New political cycle: the opposition is on its own trail
The inability to solve its main strategic task (the regime change) inflicts competition among the opposition forces or forces them to act in collective self-defense. All tactics proposed by the opposition to counteract Lukashenko have already been proved unsuccessful before and will be successfully neutralized by the authorities in the future.
In the course of the week, various political forces in Belarus made a number of statements and decisions about their future political activities.
On November 8th, the United Civil Party Political Council called for the selection of a single opposition candidate via primaries. Before the year-end the party intends to consult with 13 political structures, which were to take part in the primaries in 2009, as well as with new political actors. Earlier, the Liberal Democratic Party of Belarus also expressed the desire to enter presidential race in 2015 and invited all interested and “weigh” political organizations in the country to determine their real impact in a joint mass action not later than autumn 2013. Moreover, the majority of the opposition political actors have already announced their plans to take part in the next presidential campaign.
As noted earlier, the actions of the Belarusian “conventional” and “non-conventional” (LDPB) opposition do not go beyond the electoral cycle and suggest that Lukashenko’s regime – due to efforts of his political opponents – will be forced to hold free and fair elections in compliance with international standards, and the opposition will win. At the same time, the authorities have repeatedly demonstrated that they are ready to play only by their own rules. Therefore, the repetition by the opposition of their previous electoral tactics related to building coalitions or determining a single candidate is unlikely to succeed. Another contributing factor to this is the increased competition among various oppositional political players after the last parliamentary elections in September.
At the same time, while abroad, the opposition demonstrates a desire to freeze the status quo and to protect themselves from “government in exile” project, which would threaten the existing foreign support to the opposition. Therefore, despite the mutual differences, on November 3rd, in Vilnius some opposition organizations signed a memorandum on joint activities of the Belarusian opposition and Rada of the Belarusian People’s Republic. The document recognizes the status of the BNR Rada as a non-partisan, overarching-political body of the Belarusian statehood until the democratic government is elected in Belarus. De facto, this memorandum guarantees the immutability of the BNR’s foreign authority from third parties’ attacks. In particular, previously doubts about the legitimacy of the Rada had been expressed by Borodach, Head of the newly founded Organizing Committee of the National Revival Board.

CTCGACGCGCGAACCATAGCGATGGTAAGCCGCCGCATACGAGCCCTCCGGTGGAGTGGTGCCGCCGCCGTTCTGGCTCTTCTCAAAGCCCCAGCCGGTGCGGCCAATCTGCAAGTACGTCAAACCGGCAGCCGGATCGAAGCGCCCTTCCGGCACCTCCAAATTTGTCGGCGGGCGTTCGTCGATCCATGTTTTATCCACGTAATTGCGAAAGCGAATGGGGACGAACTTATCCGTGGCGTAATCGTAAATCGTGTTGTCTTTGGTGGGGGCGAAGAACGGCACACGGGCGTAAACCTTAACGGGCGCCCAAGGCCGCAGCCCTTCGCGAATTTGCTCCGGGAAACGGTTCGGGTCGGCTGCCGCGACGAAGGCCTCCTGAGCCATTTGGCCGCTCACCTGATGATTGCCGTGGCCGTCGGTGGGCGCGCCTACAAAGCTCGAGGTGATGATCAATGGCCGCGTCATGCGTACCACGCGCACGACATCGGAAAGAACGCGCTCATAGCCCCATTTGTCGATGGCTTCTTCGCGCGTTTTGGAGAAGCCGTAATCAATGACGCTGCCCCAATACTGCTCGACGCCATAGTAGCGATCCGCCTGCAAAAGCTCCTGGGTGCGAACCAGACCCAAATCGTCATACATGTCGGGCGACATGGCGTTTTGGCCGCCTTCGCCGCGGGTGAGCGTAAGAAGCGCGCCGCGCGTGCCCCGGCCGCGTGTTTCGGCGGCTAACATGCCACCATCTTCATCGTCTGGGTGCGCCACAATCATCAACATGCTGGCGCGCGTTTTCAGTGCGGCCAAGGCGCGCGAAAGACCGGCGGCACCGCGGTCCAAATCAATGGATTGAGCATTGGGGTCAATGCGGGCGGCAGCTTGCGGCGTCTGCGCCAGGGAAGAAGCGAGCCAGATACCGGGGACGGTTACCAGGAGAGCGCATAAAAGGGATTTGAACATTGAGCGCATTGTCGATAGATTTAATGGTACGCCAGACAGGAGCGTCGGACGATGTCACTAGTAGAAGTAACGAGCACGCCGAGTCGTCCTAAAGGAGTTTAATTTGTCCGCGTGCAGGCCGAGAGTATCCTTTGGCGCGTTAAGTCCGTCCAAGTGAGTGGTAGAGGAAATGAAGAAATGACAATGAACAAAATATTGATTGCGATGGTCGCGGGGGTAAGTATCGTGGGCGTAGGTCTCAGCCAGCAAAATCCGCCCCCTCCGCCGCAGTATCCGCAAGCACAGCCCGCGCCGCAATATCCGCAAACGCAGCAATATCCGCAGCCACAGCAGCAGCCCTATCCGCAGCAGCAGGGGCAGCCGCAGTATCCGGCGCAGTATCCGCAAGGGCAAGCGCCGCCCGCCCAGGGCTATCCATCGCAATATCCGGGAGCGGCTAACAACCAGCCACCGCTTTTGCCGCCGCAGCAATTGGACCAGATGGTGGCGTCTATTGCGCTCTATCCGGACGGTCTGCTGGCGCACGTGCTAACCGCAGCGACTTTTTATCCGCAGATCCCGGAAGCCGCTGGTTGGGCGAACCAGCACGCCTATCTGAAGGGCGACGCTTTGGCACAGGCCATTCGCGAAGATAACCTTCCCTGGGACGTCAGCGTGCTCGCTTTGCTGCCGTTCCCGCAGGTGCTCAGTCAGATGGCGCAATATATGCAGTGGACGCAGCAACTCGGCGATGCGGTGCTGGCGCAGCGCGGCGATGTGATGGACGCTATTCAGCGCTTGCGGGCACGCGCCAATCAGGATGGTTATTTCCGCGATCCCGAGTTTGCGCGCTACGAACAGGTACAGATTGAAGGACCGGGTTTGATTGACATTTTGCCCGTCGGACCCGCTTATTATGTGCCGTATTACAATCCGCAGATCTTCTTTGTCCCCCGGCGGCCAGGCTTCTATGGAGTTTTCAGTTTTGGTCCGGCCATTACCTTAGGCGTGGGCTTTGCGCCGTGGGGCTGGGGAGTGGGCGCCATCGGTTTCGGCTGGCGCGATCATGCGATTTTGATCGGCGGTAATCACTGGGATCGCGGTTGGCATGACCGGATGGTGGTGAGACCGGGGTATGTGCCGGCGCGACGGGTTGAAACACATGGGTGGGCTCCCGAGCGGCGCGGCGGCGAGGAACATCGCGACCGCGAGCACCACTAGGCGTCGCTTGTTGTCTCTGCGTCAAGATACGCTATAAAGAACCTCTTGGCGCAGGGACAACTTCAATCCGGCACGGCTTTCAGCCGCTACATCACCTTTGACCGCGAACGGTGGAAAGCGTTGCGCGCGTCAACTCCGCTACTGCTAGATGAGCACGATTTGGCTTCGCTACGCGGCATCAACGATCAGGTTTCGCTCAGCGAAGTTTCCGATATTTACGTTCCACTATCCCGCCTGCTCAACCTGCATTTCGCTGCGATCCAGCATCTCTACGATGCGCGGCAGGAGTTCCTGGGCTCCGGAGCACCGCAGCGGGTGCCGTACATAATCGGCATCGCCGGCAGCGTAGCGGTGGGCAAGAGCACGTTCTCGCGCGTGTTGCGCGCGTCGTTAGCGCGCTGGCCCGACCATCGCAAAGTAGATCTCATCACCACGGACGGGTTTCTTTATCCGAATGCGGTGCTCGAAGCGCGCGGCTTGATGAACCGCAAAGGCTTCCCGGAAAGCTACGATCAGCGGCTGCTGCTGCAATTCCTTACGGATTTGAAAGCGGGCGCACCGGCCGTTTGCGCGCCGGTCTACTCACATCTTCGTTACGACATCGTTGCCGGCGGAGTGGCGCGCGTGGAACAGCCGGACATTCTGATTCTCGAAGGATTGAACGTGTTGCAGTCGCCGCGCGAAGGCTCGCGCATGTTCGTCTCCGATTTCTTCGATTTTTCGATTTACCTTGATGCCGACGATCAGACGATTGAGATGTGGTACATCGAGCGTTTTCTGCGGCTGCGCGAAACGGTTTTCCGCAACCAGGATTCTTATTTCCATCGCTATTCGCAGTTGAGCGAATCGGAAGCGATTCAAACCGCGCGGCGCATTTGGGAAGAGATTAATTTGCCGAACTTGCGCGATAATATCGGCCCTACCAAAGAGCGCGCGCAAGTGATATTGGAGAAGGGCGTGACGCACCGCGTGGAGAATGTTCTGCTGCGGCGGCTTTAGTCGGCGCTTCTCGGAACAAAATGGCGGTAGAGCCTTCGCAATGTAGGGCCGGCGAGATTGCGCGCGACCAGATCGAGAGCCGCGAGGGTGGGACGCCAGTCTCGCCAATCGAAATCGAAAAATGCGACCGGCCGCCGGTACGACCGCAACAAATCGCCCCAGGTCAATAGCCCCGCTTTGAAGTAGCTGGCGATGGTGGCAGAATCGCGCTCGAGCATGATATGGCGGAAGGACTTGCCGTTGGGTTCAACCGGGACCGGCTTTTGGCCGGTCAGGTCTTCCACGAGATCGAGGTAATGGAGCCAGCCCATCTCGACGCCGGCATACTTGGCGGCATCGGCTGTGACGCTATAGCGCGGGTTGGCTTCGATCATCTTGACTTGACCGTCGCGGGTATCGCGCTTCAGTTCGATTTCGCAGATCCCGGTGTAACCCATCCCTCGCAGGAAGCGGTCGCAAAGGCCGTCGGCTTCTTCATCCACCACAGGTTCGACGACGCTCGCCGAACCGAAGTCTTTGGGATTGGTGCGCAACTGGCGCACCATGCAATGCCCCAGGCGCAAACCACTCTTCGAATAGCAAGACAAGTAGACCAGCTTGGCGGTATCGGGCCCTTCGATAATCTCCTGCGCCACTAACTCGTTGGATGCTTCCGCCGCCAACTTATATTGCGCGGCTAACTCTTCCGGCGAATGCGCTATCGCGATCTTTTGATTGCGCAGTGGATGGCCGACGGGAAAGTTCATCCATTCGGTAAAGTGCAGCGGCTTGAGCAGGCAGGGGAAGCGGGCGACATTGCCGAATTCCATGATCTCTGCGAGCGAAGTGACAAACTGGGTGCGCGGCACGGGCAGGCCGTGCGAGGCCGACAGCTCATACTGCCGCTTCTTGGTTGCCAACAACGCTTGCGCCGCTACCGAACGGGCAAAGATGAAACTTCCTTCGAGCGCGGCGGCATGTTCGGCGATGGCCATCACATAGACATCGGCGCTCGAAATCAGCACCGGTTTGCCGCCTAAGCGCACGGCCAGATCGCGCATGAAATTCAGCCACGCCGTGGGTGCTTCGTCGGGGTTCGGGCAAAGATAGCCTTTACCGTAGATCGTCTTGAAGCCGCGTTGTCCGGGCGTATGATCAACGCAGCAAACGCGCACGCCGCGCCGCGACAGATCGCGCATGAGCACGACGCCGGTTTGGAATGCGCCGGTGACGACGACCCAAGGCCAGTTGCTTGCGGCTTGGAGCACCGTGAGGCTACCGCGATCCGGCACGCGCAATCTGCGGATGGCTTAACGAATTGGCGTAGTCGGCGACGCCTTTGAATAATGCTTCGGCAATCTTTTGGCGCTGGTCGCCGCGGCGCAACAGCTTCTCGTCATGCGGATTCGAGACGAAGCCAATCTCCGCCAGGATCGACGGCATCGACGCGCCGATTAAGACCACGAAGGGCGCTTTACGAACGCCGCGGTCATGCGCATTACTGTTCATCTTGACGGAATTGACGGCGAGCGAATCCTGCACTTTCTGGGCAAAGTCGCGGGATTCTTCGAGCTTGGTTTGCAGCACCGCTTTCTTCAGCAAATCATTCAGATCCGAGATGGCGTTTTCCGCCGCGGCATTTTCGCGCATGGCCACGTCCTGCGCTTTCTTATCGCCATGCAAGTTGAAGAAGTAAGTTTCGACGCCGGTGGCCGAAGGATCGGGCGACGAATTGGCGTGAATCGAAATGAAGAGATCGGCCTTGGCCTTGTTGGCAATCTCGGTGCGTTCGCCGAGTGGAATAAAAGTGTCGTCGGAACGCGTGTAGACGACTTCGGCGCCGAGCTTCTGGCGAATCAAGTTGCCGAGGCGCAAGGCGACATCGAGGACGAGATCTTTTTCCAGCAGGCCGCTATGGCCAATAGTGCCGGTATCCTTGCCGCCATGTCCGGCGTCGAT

The memorandum was signed by the main Belarusian opposition forces: United Civil Party (A. Dobrowolski), “Young Front” (Nikolai Demidenko), Rada of the Belarusian intelligentsia (Kolosov), “Nash Dom” campaign (Olga Karatch), “For Freedom” movement (Aliaksandr Milinkevich), Belarusian Social Democratic Hramada (Stanislav Shushkevich), BPF (Aliaksey Yanukevich), Conservative-Christian Democracy Party BPF (Zianon Paznyak), organizing committee of the Belarusian Christian Democracy, the Organizing Committee of the National Revival Board (Vladimir Borodach), Organizing Committee of “Belaruski Rukh” (Vintsuk Vyachorka) and Rada BNR (Ivonka Survilla).
In the short term (one-two years) the most likely scenario for the Belarusian opposition will be the continuation of competition for the right to lead the “single candidate” project, while trying to demonstrate the unity of views and tactics abroad. It should be anticipated, if the socio-economic situation in the country deteriorates, the opposition will not go beyond the electoral cycle, and will continue preparations for the presidential election, as they consider this project a priority.
The Belarusian authorities have launched a discussion on the moratorium or abolition of the death penalty under the pressure of Belarusian human rights activists and international community. Apparently, the authorities are interested in monitoring public sentiments and response to the possible abolition of the capital punishment. The introduction of a moratorium on the death penalty would depend on the dynamics in Belarusian-European relations, efforts of the civil society organisations and Western capitals.
In Grodno last week, the possibility of abolishing the death penalty in Belarus or introducing a moratorium was discussed.
The Belarusian authorities are likely to continue to support the death penalty in Belarus. During his rule, President Lukashenka pardoned only one person, and courts sentenced to death more than 400 people since the early 1990s. Over the past year, Belarusian courts sentenced to death several persons and one person was executed.
There are no recent independent polls about people’s attitude about the death penalty in Belarus. Apparently, this issue is not a priority for the population. In many ways, public opinion about the abolition of the death penalty would depend on the tone of the state-owned media reports.
That said, the Belarusian Orthodox Church and the Roman-Catholic Church stand for the abolition of the capital punishment, however their efforts in this regard only limit to public statements about their stance. Simultaneously, the authorities could have influenced public opinion about the death penalty through a focused media campaign in the state media. As they did, for example, with the nuclear power plant construction in Astravets. Initially unpopular project of the NPP construction was broadly promoted in the state media, and eventually, according to independent pollsters, was accepted by most population.